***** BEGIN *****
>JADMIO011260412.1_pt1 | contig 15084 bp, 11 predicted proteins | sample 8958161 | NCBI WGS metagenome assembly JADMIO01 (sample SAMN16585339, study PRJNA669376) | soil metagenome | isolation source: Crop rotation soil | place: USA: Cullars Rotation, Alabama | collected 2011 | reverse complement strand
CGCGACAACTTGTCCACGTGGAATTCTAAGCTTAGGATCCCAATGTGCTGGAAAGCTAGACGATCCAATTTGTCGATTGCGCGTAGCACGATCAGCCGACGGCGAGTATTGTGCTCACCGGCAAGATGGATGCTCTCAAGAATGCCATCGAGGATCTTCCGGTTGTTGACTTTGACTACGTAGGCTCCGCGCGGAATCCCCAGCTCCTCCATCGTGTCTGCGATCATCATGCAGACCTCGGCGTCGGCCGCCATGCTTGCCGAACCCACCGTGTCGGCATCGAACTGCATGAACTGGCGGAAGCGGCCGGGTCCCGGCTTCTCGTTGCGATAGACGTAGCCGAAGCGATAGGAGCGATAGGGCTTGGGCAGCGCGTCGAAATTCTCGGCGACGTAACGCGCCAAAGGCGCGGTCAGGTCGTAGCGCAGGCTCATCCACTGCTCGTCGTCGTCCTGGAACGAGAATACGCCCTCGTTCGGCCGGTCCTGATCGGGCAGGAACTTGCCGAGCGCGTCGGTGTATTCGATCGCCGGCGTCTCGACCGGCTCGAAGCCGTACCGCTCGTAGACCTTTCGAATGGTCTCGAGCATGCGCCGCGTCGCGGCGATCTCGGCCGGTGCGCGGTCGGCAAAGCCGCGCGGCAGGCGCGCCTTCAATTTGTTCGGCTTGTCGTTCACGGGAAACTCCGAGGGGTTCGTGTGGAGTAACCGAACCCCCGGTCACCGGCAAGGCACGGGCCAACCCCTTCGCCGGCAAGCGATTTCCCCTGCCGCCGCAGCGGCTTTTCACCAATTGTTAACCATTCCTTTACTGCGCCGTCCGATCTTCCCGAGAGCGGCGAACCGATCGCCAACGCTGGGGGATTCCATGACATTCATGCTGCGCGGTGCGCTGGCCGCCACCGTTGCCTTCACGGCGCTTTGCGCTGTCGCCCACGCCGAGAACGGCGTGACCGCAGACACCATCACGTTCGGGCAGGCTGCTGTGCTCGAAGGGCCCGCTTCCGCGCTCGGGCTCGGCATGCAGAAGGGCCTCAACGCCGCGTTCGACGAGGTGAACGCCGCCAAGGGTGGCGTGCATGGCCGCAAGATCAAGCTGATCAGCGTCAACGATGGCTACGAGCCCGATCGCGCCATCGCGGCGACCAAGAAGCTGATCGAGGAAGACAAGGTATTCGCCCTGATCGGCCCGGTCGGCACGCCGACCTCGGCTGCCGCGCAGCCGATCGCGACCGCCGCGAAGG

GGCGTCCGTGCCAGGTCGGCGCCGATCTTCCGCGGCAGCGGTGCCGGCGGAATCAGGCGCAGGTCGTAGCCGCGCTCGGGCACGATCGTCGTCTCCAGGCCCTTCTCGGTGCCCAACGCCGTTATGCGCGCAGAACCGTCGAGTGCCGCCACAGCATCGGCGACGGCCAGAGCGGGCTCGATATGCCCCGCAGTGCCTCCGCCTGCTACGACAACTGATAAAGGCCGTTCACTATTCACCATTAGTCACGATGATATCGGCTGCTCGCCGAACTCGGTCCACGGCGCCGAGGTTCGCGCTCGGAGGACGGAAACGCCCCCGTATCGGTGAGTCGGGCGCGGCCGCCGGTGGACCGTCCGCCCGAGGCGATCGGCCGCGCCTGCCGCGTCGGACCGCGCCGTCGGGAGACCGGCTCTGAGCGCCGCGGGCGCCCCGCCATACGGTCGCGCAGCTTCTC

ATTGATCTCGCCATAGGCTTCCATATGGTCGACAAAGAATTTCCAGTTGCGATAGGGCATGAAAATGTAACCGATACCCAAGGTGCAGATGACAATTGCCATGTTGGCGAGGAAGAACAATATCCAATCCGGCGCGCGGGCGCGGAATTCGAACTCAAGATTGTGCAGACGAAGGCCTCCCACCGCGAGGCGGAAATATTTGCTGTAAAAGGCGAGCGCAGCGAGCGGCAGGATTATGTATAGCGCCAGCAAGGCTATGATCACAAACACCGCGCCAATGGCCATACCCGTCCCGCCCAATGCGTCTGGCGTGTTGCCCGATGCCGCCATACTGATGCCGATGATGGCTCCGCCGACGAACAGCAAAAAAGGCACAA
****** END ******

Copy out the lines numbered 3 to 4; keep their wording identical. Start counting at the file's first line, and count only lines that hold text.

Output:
GGCGTCCGTGCCAGGTCGGCGCCGATCTTCCGCGGCAGCGGTGCCGGCGGAATCAGGCGCAGGTCGTAGCCGCGCTCGGGCACGATCGTCGTCTCCAGGCCCTTCTCGGTGCCCAACGCCGTTATGCGCGCAGAACCGTCGAGTGCCGCCACAGCATCGGCGACGGCCAGAGCGGGCTCGATATGCCCCGCAGTGCCTCCGCCTGCTACGACAACTGATAAAGGCCGTTCACTATTCACCATTAGTCACGATGATATCGGCTGCTCGCCGAACTCGGTCCACGGCGCCGAGGTTCGCGCTCGGAGGACGGAAACGCCCCCGTATCGGTGAGTCGGGCGCGGCCGCCGGTGGACCGTCCGCCCGAGGCGATCGGCCGCGCCTGCCGCGTCGGACCGCGCCGTCGGGAGACCGGCTCTGAGCGCCGCGGGCGCCCCGCCATACGGTCGCGCAGCTTCTC

ATTGATCTCGCCATAGGCTTCCATATGGTCGACAAAGAATTTCCAGTTGCGATAGGGCATGAAAATGTAACCGATACCCAAGGTGCAGATGACAATTGCCATGTTGGCGAGGAAGAACAATATCCAATCCGGCGCGCGGGCGCGGAATTCGAACTCAAGATTGTGCAGACGAAGGCCTCCCACCGCGAGGCGGAAATATTTGCTGTAAAAGGCGAGCGCAGCGAGCGGCAGGATTATGTATAGCGCCAGCAAGGCTATGATCACAAACACCGCGCCAATGGCCATACCCGTCCCGCCCAATGCGTCTGGCGTGTTGCCCGATGCCGCCATACTGATGCCGATGATGGCTCCGCCGACGAACAGCAAAAAAGGCACAA